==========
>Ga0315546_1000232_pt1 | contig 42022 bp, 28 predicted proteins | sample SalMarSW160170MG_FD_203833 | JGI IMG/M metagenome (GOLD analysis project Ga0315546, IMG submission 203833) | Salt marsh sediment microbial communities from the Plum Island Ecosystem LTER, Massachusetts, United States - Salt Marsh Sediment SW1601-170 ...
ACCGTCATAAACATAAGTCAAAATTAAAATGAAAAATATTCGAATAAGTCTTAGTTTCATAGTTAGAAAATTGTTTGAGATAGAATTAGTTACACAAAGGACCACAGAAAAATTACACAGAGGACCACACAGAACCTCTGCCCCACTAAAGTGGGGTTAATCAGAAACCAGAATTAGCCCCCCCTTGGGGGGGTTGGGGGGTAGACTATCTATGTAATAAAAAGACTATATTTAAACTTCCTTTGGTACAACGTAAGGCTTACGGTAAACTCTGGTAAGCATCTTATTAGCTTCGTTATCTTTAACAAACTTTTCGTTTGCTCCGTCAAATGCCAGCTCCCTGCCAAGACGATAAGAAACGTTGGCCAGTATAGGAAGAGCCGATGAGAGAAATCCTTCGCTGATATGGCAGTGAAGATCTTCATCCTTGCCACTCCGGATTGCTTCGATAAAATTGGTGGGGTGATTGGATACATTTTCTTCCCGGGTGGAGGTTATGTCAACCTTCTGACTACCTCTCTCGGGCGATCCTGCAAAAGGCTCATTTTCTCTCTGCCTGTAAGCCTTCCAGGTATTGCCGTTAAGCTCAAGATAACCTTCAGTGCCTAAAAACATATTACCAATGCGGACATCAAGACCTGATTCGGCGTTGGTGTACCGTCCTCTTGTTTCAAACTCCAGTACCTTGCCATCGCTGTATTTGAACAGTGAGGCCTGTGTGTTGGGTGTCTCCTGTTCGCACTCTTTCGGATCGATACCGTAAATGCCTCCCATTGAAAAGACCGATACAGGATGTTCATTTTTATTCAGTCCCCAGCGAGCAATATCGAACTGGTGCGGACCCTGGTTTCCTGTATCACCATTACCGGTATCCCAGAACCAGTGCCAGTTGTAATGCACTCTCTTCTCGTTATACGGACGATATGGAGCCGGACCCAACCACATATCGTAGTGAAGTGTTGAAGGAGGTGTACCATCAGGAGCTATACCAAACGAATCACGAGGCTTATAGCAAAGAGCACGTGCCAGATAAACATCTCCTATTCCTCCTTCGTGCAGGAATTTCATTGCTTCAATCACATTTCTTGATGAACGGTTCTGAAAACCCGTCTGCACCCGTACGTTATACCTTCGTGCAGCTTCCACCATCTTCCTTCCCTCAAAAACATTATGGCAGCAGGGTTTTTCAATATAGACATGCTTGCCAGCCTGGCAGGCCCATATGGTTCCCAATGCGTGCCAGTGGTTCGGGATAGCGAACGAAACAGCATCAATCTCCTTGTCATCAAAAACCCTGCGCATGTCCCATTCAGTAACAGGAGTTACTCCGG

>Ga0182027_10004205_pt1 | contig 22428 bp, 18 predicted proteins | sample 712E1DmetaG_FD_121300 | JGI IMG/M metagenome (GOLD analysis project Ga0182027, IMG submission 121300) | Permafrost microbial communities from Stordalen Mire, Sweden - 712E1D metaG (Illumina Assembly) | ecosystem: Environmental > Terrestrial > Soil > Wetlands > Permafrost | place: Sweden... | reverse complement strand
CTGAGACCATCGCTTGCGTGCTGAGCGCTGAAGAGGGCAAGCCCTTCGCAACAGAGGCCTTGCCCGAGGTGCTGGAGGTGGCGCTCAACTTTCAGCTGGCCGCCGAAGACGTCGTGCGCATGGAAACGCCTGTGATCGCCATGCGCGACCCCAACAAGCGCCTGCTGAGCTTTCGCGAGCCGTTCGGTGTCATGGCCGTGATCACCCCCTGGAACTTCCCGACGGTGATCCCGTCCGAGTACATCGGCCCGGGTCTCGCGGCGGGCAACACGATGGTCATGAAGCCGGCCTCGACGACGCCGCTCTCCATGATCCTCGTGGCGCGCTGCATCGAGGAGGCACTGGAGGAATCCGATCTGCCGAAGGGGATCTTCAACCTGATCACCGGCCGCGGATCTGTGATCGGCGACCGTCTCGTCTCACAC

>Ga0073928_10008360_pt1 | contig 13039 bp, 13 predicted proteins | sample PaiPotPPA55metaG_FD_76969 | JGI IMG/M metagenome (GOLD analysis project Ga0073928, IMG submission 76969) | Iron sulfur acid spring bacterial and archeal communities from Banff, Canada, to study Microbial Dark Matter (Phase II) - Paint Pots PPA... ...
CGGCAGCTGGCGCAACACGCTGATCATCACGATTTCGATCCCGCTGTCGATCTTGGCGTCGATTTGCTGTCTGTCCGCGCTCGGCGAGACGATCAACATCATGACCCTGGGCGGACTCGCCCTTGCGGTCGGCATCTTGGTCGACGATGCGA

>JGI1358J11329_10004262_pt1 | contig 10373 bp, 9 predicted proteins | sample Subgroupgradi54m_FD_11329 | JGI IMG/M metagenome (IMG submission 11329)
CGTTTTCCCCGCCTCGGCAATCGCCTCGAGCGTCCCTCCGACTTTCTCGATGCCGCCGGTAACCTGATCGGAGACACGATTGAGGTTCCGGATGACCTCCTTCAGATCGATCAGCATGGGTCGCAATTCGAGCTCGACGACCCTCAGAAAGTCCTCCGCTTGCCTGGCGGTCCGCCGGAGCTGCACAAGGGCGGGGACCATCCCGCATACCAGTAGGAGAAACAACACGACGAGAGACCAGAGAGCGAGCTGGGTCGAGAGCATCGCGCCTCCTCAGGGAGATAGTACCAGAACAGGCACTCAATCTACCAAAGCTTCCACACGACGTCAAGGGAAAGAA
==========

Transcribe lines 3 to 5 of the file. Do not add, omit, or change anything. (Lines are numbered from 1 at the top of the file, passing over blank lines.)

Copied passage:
>Ga0182027_10004205_pt1 | contig 22428 bp, 18 predicted proteins | sample 712E1DmetaG_FD_121300 | JGI IMG/M metagenome (GOLD analysis project Ga0182027, IMG submission 121300) | Permafrost microbial communities from Stordalen Mire, Sweden - 712E1D metaG (Illumina Assembly) | ecosystem: Environmental > Terrestrial > Soil > Wetlands > Permafrost | place: Sweden... | reverse complement strand
CTGAGACCATCGCTTGCGTGCTGAGCGCTGAAGAGGGCAAGCCCTTCGCAACAGAGGCCTTGCCCGAGGTGCTGGAGGTGGCGCTCAACTTTCAGCTGGCCGCCGAAGACGTCGTGCGCATGGAAACGCCTGTGATCGCCATGCGCGACCCCAACAAGCGCCTGCTGAGCTTTCGCGAGCCGTTCGGTGTCATGGCCGTGATCACCCCCTGGAACTTCCCGACGGTGATCCCGTCCGAGTACATCGGCCCGGGTCTCGCGGCGGGCAACACGATGGTCATGAAGCCGGCCTCGACGACGCCGCTCTCCATGATCCTCGTGGCGCGCTGCATCGAGGAGGCACTGGAGGAATCCGATCTGCCGAAGGGGATCTTCAACCTGATCACCGGCCGCGGATCTGTGATCGGCGACCGTCTCGTCTCACAC

>Ga0073928_10008360_pt1 | contig 13039 bp, 13 predicted proteins | sample PaiPotPPA55metaG_FD_76969 | JGI IMG/M metagenome (GOLD analysis project Ga0073928, IMG submission 76969) | Iron sulfur acid spring bacterial and archeal communities from Banff, Canada, to study Microbial Dark Matter (Phase II) - Paint Pots PPA... ...